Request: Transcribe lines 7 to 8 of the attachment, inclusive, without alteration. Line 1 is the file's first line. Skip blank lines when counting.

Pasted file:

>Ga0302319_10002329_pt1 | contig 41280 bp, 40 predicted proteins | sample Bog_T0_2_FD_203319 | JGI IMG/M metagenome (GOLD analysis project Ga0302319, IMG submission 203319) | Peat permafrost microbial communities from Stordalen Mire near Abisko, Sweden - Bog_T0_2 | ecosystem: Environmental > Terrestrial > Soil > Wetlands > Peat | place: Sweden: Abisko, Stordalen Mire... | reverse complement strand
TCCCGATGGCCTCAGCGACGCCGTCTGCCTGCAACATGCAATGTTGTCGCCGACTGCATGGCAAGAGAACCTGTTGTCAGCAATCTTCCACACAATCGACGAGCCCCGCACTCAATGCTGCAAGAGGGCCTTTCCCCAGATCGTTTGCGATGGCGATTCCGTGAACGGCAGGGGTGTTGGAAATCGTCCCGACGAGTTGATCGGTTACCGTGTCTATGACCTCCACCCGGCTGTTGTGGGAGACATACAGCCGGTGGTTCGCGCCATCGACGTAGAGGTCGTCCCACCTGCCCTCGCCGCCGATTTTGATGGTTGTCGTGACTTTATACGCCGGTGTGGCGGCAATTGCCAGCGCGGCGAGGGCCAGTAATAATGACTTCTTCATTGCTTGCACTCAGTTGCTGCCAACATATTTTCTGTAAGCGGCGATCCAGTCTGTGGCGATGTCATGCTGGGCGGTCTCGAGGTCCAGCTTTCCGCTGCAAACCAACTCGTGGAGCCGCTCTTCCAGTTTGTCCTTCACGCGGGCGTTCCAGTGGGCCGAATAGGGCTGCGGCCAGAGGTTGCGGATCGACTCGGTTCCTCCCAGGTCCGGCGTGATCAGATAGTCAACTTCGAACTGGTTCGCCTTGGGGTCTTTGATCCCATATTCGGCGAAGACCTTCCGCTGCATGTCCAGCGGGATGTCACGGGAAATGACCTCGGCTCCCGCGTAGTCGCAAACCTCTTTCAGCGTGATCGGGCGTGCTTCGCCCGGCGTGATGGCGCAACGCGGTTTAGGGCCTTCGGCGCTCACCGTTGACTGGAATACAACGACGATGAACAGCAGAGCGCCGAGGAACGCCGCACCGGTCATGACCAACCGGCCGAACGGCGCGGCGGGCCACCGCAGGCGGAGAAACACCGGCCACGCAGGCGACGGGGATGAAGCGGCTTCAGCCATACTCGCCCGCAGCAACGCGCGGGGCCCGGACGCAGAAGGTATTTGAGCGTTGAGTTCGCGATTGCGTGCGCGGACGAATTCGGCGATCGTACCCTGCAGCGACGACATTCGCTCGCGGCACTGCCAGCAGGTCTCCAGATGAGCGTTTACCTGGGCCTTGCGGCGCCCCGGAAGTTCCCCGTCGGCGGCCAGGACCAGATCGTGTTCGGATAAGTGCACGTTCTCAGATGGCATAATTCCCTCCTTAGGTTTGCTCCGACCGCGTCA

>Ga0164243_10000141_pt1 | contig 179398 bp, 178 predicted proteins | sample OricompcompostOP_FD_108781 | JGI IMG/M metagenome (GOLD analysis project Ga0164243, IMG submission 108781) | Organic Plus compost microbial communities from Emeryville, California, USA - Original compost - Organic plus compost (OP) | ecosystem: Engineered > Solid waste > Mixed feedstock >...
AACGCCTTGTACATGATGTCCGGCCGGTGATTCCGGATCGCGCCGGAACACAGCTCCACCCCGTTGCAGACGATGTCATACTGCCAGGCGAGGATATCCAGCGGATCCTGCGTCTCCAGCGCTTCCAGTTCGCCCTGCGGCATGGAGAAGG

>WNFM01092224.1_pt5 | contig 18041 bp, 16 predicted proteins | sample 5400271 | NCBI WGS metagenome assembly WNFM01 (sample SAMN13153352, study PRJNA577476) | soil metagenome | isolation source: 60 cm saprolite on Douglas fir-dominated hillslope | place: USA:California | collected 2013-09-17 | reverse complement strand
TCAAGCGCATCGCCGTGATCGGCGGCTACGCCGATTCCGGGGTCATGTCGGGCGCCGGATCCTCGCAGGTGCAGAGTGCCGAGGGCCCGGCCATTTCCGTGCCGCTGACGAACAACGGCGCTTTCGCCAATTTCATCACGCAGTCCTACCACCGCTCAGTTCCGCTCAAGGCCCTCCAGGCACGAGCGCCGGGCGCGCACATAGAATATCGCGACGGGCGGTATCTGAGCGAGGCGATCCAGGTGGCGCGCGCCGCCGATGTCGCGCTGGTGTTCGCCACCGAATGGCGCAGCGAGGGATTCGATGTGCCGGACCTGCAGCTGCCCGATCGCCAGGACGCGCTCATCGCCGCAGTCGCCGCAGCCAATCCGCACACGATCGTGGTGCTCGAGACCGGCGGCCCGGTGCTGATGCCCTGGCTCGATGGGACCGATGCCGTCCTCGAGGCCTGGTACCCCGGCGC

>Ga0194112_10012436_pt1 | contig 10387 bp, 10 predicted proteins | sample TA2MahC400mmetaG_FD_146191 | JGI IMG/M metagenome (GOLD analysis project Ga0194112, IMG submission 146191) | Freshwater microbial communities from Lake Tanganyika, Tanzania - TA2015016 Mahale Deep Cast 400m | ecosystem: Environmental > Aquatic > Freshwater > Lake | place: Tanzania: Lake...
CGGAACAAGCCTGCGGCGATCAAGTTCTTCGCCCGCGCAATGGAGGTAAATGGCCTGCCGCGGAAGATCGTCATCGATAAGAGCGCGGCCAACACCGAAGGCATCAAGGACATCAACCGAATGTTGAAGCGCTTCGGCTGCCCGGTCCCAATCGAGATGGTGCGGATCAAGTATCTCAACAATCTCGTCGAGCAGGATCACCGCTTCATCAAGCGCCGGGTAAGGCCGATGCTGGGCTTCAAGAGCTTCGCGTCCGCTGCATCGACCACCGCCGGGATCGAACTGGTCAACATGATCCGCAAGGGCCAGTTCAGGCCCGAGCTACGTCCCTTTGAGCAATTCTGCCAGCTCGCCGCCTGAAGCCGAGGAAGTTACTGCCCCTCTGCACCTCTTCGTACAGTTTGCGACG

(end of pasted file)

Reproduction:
>Ga0194112_10012436_pt1 | contig 10387 bp, 10 predicted proteins | sample TA2MahC400mmetaG_FD_146191 | JGI IMG/M metagenome (GOLD analysis project Ga0194112, IMG submission 146191) | Freshwater microbial communities from Lake Tanganyika, Tanzania - TA2015016 Mahale Deep Cast 400m | ecosystem: Environmental > Aquatic > Freshwater > Lake | place: Tanzania: Lake...
CGGAACAAGCCTGCGGCGATCAAGTTCTTCGCCCGCGCAATGGAGGTAAATGGCCTGCCGCGGAAGATCGTCATCGATAAGAGCGCGGCCAACACCGAAGGCATCAAGGACATCAACCGAATGTTGAAGCGCTTCGGCTGCCCGGTCCCAATCGAGATGGTGCGGATCAAGTATCTCAACAATCTCGTCGAGCAGGATCACCGCTTCATCAAGCGCCGGGTAAGGCCGATGCTGGGCTTCAAGAGCTTCGCGTCCGCTGCATCGACCACCGCCGGGATCGAACTGGTCAACATGATCCGCAAGGGCCAGTTCAGGCCCGAGCTACGTCCCTTTGAGCAATTCTGCCAGCTCGCCGCCTGAAGCCGAGGAAGTTACTGCCCCTCTGCACCTCTTCGTACAGTTTGCGACG